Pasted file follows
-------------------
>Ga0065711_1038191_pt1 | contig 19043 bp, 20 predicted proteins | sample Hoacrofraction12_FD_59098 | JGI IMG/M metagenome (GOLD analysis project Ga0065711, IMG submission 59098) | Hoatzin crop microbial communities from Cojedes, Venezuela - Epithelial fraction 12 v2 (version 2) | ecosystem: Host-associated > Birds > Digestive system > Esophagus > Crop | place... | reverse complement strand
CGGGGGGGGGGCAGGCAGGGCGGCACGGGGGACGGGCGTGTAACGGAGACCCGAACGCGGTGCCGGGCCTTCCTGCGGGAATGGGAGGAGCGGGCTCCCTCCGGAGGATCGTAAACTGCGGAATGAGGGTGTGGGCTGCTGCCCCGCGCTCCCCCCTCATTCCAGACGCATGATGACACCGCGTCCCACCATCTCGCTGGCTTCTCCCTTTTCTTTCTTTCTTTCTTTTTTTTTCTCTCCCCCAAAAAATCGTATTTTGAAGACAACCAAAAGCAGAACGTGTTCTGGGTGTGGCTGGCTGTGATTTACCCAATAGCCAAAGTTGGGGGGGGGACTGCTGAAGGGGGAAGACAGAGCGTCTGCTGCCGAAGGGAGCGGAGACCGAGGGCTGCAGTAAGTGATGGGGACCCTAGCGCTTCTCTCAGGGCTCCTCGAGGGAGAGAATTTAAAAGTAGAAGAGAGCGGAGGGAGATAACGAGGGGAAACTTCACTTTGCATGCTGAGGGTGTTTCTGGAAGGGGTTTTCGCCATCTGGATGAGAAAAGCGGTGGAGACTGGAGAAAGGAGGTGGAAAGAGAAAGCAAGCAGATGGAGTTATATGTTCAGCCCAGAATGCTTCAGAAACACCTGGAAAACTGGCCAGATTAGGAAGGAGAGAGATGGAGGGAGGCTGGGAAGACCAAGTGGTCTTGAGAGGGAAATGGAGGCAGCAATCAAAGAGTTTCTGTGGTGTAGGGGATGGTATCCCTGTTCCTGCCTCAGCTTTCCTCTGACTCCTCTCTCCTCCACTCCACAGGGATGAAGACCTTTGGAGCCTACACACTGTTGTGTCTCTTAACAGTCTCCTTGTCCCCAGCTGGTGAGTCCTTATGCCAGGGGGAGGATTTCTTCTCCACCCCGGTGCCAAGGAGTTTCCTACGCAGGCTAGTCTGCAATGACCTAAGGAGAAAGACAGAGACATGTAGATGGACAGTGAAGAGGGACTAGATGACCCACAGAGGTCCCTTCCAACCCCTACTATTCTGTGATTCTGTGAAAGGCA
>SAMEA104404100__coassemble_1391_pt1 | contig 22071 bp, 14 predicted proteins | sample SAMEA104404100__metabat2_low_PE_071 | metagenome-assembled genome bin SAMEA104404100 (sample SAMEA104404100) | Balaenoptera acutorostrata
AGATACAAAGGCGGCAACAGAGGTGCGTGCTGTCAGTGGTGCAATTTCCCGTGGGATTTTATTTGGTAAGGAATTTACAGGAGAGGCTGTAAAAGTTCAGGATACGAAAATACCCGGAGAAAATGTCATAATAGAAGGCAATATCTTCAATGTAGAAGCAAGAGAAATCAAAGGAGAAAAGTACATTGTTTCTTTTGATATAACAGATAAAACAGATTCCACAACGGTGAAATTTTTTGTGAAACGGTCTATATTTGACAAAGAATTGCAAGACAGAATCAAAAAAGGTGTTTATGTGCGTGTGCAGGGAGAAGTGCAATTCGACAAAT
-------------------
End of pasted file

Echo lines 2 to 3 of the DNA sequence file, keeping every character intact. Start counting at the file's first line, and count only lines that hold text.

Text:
CGGGGGGGGGGCAGGCAGGGCGGCACGGGGGACGGGCGTGTAACGGAGACCCGAACGCGGTGCCGGGCCTTCCTGCGGGAATGGGAGGAGCGGGCTCCCTCCGGAGGATCGTAAACTGCGGAATGAGGGTGTGGGCTGCTGCCCCGCGCTCCCCCCTCATTCCAGACGCATGATGACACCGCGTCCCACCATCTCGCTGGCTTCTCCCTTTTCTTTCTTTCTTTCTTTTTTTTTCTCTCCCCCAAAAAATCGTATTTTGAAGACAACCAAAAGCAGAACGTGTTCTGGGTGTGGCTGGCTGTGATTTACCCAATAGCCAAAGTTGGGGGGGGGACTGCTGAAGGGGGAAGACAGAGCGTCTGCTGCCGAAGGGAGCGGAGACCGAGGGCTGCAGTAAGTGATGGGGACCCTAGCGCTTCTCTCAGGGCTCCTCGAGGGAGAGAATTTAAAAGTAGAAGAGAGCGGAGGGAGATAACGAGGGGAAACTTCACTTTGCATGCTGAGGGTGTTTCTGGAAGGGGTTTTCGCCATCTGGATGAGAAAAGCGGTGGAGACTGGAGAAAGGAGGTGGAAAGAGAAAGCAAGCAGATGGAGTTATATGTTCAGCCCAGAATGCTTCAGAAACACCTGGAAAACTGGCCAGATTAGGAAGGAGAGAGATGGAGGGAGGCTGGGAAGACCAAGTGGTCTTGAGAGGGAAATGGAGGCAGCAATCAAAGAGTTTCTGTGGTGTAGGGGATGGTATCCCTGTTCCTGCCTCAGCTTTCCTCTGACTCCTCTCTCCTCCACTCCACAGGGATGAAGACCTTTGGAGCCTACACACTGTTGTGTCTCTTAACAGTCTCCTTGTCCCCAGCTGGTGAGTCCTTATGCCAGGGGGAGGATTTCTTCTCCACCCCGGTGCCAAGGAGTTTCCTACGCAGGCTAGTCTGCAATGACCTAAGGAGAAAGACAGAGACATGTAGATGGACAGTGAAGAGGGACTAGATGACCCACAGAGGTCCCTTCCAACCCCTACTATTCTGTGATTCTGTGAAAGGCA
>SAMEA104404100__coassemble_1391_pt1 | contig 22071 bp, 14 predicted proteins | sample SAMEA104404100__metabat2_low_PE_071 | metagenome-assembled genome bin SAMEA104404100 (sample SAMEA104404100) | Balaenoptera acutorostrata